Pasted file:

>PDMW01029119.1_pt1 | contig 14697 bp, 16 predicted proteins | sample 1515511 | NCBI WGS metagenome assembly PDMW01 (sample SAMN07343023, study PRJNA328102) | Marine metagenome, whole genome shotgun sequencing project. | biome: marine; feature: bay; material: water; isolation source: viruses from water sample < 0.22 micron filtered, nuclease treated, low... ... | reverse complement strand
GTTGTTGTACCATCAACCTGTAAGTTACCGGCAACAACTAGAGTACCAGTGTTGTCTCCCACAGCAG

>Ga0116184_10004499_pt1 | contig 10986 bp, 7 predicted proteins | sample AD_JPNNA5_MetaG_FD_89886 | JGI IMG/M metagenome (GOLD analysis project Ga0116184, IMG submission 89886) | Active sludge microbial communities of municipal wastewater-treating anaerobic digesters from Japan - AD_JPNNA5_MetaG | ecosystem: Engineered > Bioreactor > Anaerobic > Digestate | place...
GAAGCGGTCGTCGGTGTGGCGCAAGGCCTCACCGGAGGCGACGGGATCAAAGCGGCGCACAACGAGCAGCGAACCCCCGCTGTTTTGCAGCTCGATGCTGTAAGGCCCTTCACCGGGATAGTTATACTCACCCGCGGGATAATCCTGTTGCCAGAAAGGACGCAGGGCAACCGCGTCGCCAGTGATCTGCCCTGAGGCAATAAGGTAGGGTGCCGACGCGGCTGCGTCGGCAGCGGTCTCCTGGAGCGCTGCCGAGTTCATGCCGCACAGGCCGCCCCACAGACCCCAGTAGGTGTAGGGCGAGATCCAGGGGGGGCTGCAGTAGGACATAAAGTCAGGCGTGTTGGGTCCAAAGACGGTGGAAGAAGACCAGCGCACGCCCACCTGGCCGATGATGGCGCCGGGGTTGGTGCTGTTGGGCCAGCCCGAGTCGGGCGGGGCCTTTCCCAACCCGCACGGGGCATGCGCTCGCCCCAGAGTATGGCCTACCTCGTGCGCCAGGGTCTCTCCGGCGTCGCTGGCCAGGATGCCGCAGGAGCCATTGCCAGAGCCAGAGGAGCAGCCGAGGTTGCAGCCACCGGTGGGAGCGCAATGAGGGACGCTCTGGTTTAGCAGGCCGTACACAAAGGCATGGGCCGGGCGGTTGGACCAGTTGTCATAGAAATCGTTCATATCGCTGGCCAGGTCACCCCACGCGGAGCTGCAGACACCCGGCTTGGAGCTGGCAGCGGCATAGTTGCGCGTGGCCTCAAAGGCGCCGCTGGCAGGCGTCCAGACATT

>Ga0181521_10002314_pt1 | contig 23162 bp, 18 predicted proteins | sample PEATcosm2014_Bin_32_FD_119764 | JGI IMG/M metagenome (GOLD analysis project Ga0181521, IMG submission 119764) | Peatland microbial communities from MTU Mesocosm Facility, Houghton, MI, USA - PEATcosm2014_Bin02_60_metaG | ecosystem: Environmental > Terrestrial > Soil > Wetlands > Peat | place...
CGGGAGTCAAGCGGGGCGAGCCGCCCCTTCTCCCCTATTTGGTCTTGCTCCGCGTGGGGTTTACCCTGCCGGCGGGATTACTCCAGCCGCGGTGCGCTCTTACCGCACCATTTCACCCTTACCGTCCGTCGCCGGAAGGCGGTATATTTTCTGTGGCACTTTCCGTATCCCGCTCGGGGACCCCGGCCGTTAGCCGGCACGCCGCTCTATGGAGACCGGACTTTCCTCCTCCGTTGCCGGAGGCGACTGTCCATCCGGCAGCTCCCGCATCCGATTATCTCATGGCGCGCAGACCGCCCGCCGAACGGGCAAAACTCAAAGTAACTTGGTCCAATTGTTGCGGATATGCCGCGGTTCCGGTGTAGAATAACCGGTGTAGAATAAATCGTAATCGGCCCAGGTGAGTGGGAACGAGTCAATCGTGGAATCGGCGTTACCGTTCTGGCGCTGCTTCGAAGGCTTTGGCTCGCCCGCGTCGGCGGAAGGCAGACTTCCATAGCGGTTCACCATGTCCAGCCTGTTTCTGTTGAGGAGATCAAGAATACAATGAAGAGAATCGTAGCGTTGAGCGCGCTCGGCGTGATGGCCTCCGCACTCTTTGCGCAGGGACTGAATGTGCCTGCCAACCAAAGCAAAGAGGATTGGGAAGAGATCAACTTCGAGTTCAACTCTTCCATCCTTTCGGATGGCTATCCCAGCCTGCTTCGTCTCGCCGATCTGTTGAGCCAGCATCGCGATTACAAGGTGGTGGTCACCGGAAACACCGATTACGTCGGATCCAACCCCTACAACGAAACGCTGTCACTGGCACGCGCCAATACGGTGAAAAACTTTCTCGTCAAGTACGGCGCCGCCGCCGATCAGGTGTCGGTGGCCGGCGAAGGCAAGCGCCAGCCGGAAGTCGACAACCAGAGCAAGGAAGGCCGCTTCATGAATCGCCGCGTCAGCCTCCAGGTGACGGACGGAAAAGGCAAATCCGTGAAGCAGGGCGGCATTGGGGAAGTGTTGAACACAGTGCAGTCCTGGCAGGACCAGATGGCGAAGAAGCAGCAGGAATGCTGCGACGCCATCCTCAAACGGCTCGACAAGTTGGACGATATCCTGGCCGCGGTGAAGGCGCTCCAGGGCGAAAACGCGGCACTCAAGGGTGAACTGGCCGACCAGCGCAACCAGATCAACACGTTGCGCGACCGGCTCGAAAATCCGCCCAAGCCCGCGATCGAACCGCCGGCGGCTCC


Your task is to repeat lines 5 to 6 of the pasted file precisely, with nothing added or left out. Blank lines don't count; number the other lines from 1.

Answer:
>Ga0181521_10002314_pt1 | contig 23162 bp, 18 predicted proteins | sample PEATcosm2014_Bin_32_FD_119764 | JGI IMG/M metagenome (GOLD analysis project Ga0181521, IMG submission 119764) | Peatland microbial communities from MTU Mesocosm Facility, Houghton, MI, USA - PEATcosm2014_Bin02_60_metaG | ecosystem: Environmental > Terrestrial > Soil > Wetlands > Peat | place...
CGGGAGTCAAGCGGGGCGAGCCGCCCCTTCTCCCCTATTTGGTCTTGCTCCGCGTGGGGTTTACCCTGCCGGCGGGATTACTCCAGCCGCGGTGCGCTCTTACCGCACCATTTCACCCTTACCGTCCGTCGCCGGAAGGCGGTATATTTTCTGTGGCACTTTCCGTATCCCGCTCGGGGACCCCGGCCGTTAGCCGGCACGCCGCTCTATGGAGACCGGACTTTCCTCCTCCGTTGCCGGAGGCGACTGTCCATCCGGCAGCTCCCGCATCCGATTATCTCATGGCGCGCAGACCGCCCGCCGAACGGGCAAAACTCAAAGTAACTTGGTCCAATTGTTGCGGATATGCCGCGGTTCCGGTGTAGAATAACCGGTGTAGAATAAATCGTAATCGGCCCAGGTGAGTGGGAACGAGTCAATCGTGGAATCGGCGTTACCGTTCTGGCGCTGCTTCGAAGGCTTTGGCTCGCCCGCGTCGGCGGAAGGCAGACTTCCATAGCGGTTCACCATGTCCAGCCTGTTTCTGTTGAGGAGATCAAGAATACAATGAAGAGAATCGTAGCGTTGAGCGCGCTCGGCGTGATGGCCTCCGCACTCTTTGCGCAGGGACTGAATGTGCCTGCCAACCAAAGCAAAGAGGATTGGGAAGAGATCAACTTCGAGTTCAACTCTTCCATCCTTTCGGATGGCTATCCCAGCCTGCTTCGTCTCGCCGATCTGTTGAGCCAGCATCGCGATTACAAGGTGGTGGTCACCGGAAACACCGATTACGTCGGATCCAACCCCTACAACGAAACGCTGTCACTGGCACGCGCCAATACGGTGAAAAACTTTCTCGTCAAGTACGGCGCCGCCGCCGATCAGGTGTCGGTGGCCGGCGAAGGCAAGCGCCAGCCGGAAGTCGACAACCAGAGCAAGGAAGGCCGCTTCATGAATCGCCGCGTCAGCCTCCAGGTGACGGACGGAAAAGGCAAATCCGTGAAGCAGGGCGGCATTGGGGAAGTGTTGAACACAGTGCAGTCCTGGCAGGACCAGATGGCGAAGAAGCAGCAGGAATGCTGCGACGCCATCCTCAAACGGCTCGACAAGTTGGACGATATCCTGGCCGCGGTGAAGGCGCTCCAGGGCGAAAACGCGGCACTCAAGGGTGAACTGGCCGACCAGCGCAACCAGATCAACACGTTGCGCGACCGGCTCGAAAATCCGCCCAAGCCCGCGATCGAACCGCCGGCGGCTCC